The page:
When will the librarians start to throw offline literature away?

When I started my projects, in 1997, there was little online.  To get access to books, I had to visit a major research library.  I cadged a reader’s ticket, sans borrowing privileges, and made day trips.  Once there, I browsed the stacks and photocopied and photocopied whatever I could, for an exaggerated price.  Some items – many items – were confined to the rare books room, and so could only be photocopied by the staff.  This cost twice as much, and invariably involved a delay of a week.  Always the copies were very bad quality.

In less than twenty years, everything has changed.  Books are available in vast amounts online.  Access is still a thorny issue, but this will change.  We are in a period of transition.

Things once unthinkable are now routine.  I remember, in the late 90s, going to the British Library in London and asking innocently if I might photograph a manuscript.  The keeper whom I asked became very rude, almost as if I had asked for the casual use of her daughter for the night.  Today you can stroll in with your mobile phone and builtin camera.

I’ve spent much of today scanning a book containing a modern English translation of a patristic biblical commentary.  It’s hard, time-consuming work.  But I don’t actually want a paper copy.  A PDF will be far more useful to me, especially once I make it searchable.  So I am converting my three volume paper copy into PDFs.  Naturally I am somewhat irked at spending my time thus, when I know that the paper copies were printed from an electronic PDF!!  But no matter … this too is a matter of transition.  Already translations are being offered in PDF, at ridiculous prices, and these too will fall.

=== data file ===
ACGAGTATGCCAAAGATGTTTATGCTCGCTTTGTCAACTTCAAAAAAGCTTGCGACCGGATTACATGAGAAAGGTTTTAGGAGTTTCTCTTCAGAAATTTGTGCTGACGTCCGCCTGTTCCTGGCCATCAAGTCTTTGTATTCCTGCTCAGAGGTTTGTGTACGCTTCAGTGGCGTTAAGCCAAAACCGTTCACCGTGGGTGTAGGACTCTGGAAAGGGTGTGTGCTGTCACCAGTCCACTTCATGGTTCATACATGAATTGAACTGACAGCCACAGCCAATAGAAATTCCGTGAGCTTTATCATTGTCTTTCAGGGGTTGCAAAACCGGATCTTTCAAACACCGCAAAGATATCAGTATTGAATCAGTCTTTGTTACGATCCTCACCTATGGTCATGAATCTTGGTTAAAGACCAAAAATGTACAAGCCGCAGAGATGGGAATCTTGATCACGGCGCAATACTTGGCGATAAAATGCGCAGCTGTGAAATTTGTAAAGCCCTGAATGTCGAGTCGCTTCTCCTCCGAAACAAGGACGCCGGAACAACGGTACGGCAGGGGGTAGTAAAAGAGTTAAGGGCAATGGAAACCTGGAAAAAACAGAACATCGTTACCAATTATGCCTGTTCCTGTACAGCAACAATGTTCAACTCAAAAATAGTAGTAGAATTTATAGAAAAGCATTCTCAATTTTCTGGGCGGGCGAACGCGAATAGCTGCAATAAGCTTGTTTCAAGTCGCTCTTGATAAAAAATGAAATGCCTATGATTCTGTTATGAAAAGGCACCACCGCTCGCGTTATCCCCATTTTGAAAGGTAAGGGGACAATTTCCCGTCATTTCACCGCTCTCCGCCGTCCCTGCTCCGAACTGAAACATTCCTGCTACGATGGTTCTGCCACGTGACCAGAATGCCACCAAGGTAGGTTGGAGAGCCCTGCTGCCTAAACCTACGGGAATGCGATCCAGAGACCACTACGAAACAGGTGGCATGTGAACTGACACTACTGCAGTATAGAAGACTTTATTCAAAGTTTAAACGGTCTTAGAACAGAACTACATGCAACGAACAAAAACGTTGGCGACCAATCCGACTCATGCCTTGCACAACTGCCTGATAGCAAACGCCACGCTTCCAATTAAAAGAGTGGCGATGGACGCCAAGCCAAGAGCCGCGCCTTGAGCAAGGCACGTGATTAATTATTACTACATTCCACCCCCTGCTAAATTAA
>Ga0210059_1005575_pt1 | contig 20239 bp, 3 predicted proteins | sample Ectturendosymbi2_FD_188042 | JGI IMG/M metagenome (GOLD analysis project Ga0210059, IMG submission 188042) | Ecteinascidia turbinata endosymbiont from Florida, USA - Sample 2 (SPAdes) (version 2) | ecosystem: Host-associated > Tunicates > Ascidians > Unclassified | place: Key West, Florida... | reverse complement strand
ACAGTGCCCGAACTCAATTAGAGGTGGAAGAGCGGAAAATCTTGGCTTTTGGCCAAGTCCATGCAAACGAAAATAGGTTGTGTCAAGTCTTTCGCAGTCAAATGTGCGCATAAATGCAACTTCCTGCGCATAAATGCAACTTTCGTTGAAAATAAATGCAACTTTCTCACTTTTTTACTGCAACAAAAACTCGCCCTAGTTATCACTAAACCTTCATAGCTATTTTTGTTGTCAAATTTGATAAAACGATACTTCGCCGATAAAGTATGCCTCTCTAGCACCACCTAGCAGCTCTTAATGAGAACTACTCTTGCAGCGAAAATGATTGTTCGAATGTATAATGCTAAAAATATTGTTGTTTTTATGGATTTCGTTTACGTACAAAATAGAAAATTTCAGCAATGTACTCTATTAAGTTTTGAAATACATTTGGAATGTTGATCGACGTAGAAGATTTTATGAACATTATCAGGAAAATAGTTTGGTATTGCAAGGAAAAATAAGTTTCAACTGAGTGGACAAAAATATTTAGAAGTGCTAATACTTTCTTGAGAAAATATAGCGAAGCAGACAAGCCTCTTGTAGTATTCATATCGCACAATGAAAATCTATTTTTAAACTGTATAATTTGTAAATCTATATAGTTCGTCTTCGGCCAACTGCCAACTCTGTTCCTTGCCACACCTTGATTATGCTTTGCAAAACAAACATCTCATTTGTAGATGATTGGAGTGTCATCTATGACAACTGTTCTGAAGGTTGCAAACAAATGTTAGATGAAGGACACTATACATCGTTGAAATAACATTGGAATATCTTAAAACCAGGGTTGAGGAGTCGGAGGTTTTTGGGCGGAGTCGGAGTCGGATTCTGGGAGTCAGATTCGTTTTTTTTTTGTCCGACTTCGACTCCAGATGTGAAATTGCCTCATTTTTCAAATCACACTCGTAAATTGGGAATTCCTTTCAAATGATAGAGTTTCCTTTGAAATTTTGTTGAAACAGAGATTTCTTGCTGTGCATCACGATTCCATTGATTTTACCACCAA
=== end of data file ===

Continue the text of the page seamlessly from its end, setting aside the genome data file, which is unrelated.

I don’t scan very much these days.  My days are shorter than they once were, and I am more tired.  I can’t put the output from this task online either.  But I just want the floor space.  Still, it brought back a memory or two, turning the volume on the scanner and working over the images in FineReader.  What I would have given in 1997 for the hardware and software I have today!!

But once everything is online, or at least in electronic form, what becomes of the offline material?

But while scanning, my mind drifted to a Sci-Fi novel, in which this future is envisaged.  The work is Archform Beauty, by L.E.Modesitt.  The work is written from the perspective of the heroine, a professional singer and academic in a world with a diminishing need for art music.

I was buried in the southwest corner of the lowest level of the university library. My eyes burned as I flicked past image after image in the reader, hurrying through decades of information quickly, trying to locate old photos and stories not in the link archives–or even fragments of stories …

On Monday, I’d done what I could. I awakened early and gotten in a good two hours of practice, plus some exercise, and managed to get to the university a good twenty minutes before my lesson with Abdullah. The lesson had been good.